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Literature Auction Reaches $500,000 at Swann Galleries

New York—Swann Galleries’ auction of 19th & 20th Century Literature on Tuesday, November 14... read more

Early Photograph of Pres. John Quincy Adams Could Sell For $50,000 at Heritage Auctions

Dallas, Texas--A rare and unusual photo of one of the first U.S. presidents is... read more

Library of Congress Acquires Extremely Rare Mesoamerican Codex

The Codex Qutzalecatzin represents one of the most important indigenous manuscripts from the earliest... read more

New World's Record for Most Valuable Movie Poster: $525,800 at Heritage Auctions

Dallas, Texas - One of just two surviving movie posters for the 1931 horror... read more

The Eric Carle Museum Presents: Eighty Years of Caldecott Books

Amherst, MA--The Caldecott Medal, an annual award bestowed upon "the most distinguished American... read more

First Graphic Designers of English Texts Celebrated in New Bodleian Libraries Exhibition

Oxford, England—The origins of early English graphic design are explored in a new exhibition... read more

The Folio Society's "Micrographia" Wins British Book Design Award

The Folio Society is delighted to announce that their Limited Edition of Robert Hooke’s... read more

Designs for Thames Tunnel Sell for £200,000 at Bonhams Book Sale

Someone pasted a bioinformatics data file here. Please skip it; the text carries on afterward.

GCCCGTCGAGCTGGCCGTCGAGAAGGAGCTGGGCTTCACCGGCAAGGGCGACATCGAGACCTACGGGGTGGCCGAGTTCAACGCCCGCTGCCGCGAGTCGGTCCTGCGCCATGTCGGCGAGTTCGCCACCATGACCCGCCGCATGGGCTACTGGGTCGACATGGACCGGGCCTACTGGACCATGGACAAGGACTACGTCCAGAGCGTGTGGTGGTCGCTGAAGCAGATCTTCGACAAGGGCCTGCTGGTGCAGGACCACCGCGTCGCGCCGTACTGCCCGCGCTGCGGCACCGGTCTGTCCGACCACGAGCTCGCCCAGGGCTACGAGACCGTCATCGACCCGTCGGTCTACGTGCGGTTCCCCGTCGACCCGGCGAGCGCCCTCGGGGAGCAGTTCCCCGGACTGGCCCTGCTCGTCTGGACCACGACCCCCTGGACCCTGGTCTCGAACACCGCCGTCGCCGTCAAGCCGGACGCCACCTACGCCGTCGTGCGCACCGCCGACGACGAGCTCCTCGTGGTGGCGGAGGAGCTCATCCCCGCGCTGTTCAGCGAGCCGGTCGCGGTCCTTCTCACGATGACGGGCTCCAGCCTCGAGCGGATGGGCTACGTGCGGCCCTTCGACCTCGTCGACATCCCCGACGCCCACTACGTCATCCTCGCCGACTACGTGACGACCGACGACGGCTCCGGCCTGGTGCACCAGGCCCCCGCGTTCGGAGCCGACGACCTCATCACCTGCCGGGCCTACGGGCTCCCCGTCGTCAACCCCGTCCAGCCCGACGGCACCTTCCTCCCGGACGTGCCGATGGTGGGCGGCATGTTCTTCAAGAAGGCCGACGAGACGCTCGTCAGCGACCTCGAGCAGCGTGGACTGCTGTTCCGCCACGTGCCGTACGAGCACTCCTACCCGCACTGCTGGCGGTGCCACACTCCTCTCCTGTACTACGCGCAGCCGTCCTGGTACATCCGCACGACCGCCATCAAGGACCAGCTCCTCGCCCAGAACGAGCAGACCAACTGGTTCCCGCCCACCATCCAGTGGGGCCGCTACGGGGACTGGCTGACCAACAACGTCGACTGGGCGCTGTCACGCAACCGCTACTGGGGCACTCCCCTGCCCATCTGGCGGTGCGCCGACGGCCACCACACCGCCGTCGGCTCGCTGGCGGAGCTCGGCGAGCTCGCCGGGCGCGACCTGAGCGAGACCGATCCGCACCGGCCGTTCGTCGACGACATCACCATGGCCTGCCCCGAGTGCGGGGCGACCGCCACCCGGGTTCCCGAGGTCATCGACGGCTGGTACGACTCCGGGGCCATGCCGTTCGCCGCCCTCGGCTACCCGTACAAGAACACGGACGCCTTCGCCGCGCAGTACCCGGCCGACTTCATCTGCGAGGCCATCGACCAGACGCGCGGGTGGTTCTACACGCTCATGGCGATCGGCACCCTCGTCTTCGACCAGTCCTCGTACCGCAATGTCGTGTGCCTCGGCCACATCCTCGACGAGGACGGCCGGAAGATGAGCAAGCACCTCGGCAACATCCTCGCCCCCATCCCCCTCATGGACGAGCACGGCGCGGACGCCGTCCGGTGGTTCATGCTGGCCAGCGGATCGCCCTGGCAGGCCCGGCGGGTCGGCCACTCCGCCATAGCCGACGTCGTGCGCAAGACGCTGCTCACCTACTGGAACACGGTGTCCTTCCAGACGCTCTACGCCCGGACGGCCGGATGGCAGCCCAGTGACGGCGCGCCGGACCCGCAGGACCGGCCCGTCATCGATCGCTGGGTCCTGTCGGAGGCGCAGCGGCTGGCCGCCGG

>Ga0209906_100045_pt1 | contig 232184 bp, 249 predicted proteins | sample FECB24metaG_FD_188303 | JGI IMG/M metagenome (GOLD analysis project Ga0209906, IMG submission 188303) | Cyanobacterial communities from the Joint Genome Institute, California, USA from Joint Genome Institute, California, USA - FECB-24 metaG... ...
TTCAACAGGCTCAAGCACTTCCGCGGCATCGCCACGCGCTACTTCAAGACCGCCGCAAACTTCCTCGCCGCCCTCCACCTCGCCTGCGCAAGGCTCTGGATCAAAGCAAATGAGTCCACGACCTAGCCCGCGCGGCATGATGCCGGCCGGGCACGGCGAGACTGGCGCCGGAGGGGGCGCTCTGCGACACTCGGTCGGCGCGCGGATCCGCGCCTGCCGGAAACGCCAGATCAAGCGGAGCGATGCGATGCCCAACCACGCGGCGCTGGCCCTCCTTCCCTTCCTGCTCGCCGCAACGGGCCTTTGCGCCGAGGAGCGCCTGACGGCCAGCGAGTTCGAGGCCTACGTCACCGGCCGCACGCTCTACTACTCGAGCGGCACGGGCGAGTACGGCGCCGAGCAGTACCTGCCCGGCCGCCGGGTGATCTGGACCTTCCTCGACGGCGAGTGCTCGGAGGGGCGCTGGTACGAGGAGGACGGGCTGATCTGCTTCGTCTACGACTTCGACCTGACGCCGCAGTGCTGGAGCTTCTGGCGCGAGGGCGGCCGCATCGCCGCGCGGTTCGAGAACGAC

Designs for the Thames Tunnel, signed by Marc Isambard Brunel and his son Isambard... read more

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2015 Bookseller Resource Guide
Dear Reader

The Promise of Spring

Fine Books back in print, and a ticket to Mississippi By Rebecca Rego Barry

Editor Rebecca Rego Barry

In one of his most famous poems, T.S. Eliot wrote “April is the cruellest month,” and I couldn’t disagree more. April is the month of rebirth, and at Fine Books, we’re taking that rather literally. Round about the time you are reading this, our new quarterly print edition will be in the mail, on its way to your doorstep (if you’ve remembered to subscribe). I know many of you—myself included—are thrilled to see we’re back in print, and I think you’ll agree that it’s a promising sprout for the future of print.

More good news for print can be found in this month’s Interview with Robert Pranzatelli, who recently launched a new literary magazine. And perhaps even on the pages of Richard Minsky’s gorgeous new book, reviewed in this issue.

In the meantime, Mississippi is the hot ticket this month. Nick Basbanes takes us on a rollicking literary tour of the Mississippi Delta, from Greenwood to Oxford, and asks readers about their favorite literary travel guides. Our feature is also set in Mississippi—Curator Peggy Price tells us about Charles F. Heartman and his eccentric, Depression-era commune called the Book Farm in Hattiesburg.

Plus Jeremy Dibbell delivers the goods on Italian book thief Guglielmo Libri in his Crimes column, and Christopher Lancette covers the new National Collegiate Book Collecting Contest (started by Fine Books & Collections in 2005).

Incidentally, if you’re interested in more T.S. Eliot, Ian McKay reports in his column this month that a signed edition of Poems will set you back about $6,000.

Happy spring!

Rebecca

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Rebecca Rego Barry is the editor of this magazine.